November 25, 1833
25 November: In the morning, bright, clear sky, light frost. Early, our fire did not burn, ⟨[because]⟩ the wood was not dry; it was therefore uncomfortable in the room. At seven thirty, 16°F ⟨[−8.9°C]⟩, wind calm. Weather very pleasant. The sun shone brightly. I saw many snow buntings (Emberiza nivalis), most likely several hundred in one flock, below the river and across the mouth of the creek in the dry Solidago plants, picking the seeds.
Small Indian boys had set up snares on the corners of a large square in the following manner: many snares of horsehair were attached to a long stick; the stick was held down at each end by a rock. They sprinkled the seeds of the Solidago around it and waited for success. Without knowing about the snares, I chased away the birds, whose white plumage flashed in the sun.
Several Hidatsas came into the fort, among them a handsome young man with his face painted red. On the back of his head ⟨[he]⟩ wore a tassel of black feathers trimmed short. ⟨[At]⟩ the center ⟨[of these]⟩ hung a white and black war-eagle feather, ⟨[and]⟩ another smaller, black feather was stuck through his hair as shown here.
About noon several Hidatsas came with beaver pelts. Road Maker and Péhriska-Rúhpa were the most outstanding men. A young Indian rode a colorful horse; the bridle was decorated with red and blue cloth. The company has those made for ⟨[the Indians, who]⟩ have to give five to six buffalo robes in trade. The Indian indicated to us that ⟨[this man]⟩ had stolen the horse from the Dacotas. The ⟨[forelock]⟩, part of the mane and tail, and the area around an eye were painted reddish brown. At twelve o’clock, 50°F ⟨[10°C]⟩. Péhriska-Rúhpa visited us. A light wind rose, blowing out of west hora 8 north. There were many Indians present for lunch, ⟨[including]⟩ the man with the colorfully decorated bridle. His name is Old Bear, Mató-Chihä́ (‘ch’ velar), and he is physically unusual. He comes from a family whose members all have long whitish hair. He is a powerfully and well-built young man. ⟨[His]⟩ eyelashes are all white. His hair in front and on the sides ⟨[is]⟩ blackish brown, but behind his ears, long, almost white braids hang down over his shoulders. Spotted Arm was also in the dining room. Before lunch they brought only twenty-six beavers. But Mr. Kipp believes he will get more than a hundred today. Spotted Beaver came, too. He was marked on his back with large, snow-white spots ⟨[that were]⟩ [Page 3:37] very interesting—an unfortunate, altogether patchy-looking skin.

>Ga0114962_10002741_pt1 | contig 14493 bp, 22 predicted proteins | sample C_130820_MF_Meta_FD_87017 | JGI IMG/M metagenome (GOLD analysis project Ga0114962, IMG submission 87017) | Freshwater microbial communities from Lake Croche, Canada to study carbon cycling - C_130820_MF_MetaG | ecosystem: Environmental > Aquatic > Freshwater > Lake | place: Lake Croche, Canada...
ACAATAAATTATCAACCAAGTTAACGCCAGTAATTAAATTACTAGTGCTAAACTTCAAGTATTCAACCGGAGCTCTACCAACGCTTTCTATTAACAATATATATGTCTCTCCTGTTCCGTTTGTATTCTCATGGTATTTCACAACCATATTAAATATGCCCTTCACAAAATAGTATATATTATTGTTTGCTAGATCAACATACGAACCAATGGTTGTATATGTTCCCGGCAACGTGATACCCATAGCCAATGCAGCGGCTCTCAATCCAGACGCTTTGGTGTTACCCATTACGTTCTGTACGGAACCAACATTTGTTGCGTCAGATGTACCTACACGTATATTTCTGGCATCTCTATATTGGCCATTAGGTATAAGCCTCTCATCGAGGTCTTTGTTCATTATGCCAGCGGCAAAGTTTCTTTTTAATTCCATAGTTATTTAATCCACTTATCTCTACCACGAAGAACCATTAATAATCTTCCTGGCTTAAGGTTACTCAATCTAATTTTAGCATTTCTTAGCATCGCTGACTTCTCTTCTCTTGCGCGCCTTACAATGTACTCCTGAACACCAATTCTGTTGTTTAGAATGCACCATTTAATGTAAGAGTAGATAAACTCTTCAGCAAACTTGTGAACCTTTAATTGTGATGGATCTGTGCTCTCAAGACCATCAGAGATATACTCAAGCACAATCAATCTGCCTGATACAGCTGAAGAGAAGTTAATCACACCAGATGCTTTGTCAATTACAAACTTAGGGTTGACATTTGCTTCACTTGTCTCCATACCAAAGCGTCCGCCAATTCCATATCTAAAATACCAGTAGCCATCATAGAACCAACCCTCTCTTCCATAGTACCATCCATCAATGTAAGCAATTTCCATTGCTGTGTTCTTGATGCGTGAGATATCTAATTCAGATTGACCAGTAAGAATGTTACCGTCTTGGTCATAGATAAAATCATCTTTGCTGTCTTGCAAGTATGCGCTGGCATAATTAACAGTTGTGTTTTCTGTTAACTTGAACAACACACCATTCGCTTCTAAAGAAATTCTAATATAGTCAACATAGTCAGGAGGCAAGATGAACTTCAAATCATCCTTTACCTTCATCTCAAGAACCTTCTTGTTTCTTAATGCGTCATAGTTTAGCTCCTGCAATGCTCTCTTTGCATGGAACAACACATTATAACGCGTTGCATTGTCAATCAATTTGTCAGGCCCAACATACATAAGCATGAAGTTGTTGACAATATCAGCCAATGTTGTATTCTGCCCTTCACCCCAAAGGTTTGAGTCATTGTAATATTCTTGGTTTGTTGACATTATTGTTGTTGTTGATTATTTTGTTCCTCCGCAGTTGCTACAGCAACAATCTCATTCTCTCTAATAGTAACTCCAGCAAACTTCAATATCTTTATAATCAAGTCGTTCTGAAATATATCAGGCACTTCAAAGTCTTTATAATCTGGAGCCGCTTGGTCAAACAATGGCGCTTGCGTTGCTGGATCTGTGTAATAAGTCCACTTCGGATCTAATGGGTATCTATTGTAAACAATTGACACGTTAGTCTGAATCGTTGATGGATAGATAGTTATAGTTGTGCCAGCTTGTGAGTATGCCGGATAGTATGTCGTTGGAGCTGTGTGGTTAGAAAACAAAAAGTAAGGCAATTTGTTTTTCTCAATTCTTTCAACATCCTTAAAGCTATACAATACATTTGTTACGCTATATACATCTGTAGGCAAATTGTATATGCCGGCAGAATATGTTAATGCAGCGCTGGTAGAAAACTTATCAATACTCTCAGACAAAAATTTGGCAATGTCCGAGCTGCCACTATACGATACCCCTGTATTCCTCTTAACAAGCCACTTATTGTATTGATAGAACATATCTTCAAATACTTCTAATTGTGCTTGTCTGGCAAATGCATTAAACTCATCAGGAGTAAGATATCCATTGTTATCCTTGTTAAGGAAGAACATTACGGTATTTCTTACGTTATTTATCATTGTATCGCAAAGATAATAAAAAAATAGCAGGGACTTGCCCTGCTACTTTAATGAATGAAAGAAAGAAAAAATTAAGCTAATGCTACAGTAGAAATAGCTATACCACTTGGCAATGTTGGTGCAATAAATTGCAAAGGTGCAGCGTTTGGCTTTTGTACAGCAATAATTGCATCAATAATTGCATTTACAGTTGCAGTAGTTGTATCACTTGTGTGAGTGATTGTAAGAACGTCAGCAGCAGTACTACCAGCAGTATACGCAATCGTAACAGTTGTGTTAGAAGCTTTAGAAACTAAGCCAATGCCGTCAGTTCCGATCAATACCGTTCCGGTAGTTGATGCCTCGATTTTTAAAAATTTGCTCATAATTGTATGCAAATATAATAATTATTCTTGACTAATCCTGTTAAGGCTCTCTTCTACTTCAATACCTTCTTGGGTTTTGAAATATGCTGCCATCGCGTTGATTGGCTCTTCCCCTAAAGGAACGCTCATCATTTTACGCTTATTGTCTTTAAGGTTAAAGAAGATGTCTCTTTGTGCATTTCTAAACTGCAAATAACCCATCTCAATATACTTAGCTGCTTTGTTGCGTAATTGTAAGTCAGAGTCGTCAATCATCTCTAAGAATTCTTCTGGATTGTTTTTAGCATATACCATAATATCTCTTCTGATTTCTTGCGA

A young Indian brought a well-preserved skin of an urophasianus, which I bought for a mirror (worth seventy-five cents). In the skin of a prairie dog, he had large pieces of mica, which he took out with an effort, and ⟨[then traded]⟩ me the skin for red ⟨[paint]⟩ at a reduced price.M21These pieces of mica they use as white paint. They burn them in fire ⟨[and]⟩ mix them with water, and that yields ⟨[a]⟩ very white paint. In the afternoon, no wind, weather pleasant.
An Indian, chief Kähka-Chamahän (le Petit Corbeau) from Ruhptare, stayed with us a long time. He wanted to trade four beavers for a music box. This man ⟨[has]⟩ a lame foot. The sky had clouded over; we would likely get a change in weather. In the evening, as it became dark, we ⟨[had an]⟩ alarm. It was said there were enemies in front of the fort, and the Indians ran away. Dipäuch and Bull’s Neck saw an Indian hiding behind ⟨[a]⟩ blockhouse; they caught ⟨[and]⟩ beat him, and it turned out that he was a Hidatsa. Later it was rumored that there were whites in front of the fort. They opened the gate and Charbonneau stepped inside. He wanted to ⟨[invite]⟩ us ⟨[to]⟩ the great buffalo medicine festival. This festival is held to attract buffalo and lasts four nights. The Mandans had already celebrated the same a few days ago in their forest ⟨[winter village]⟩, where they live in sixty lodges. Mr. Bodmer saw a white wolf near the fort at eight o’clock. It stopped, however, at 60 paces ⟨[away]⟩ and noticed him too early. The night was as clear as day ⟨[with]⟩ the most beautiful light of a full moon, not a breeze stirring.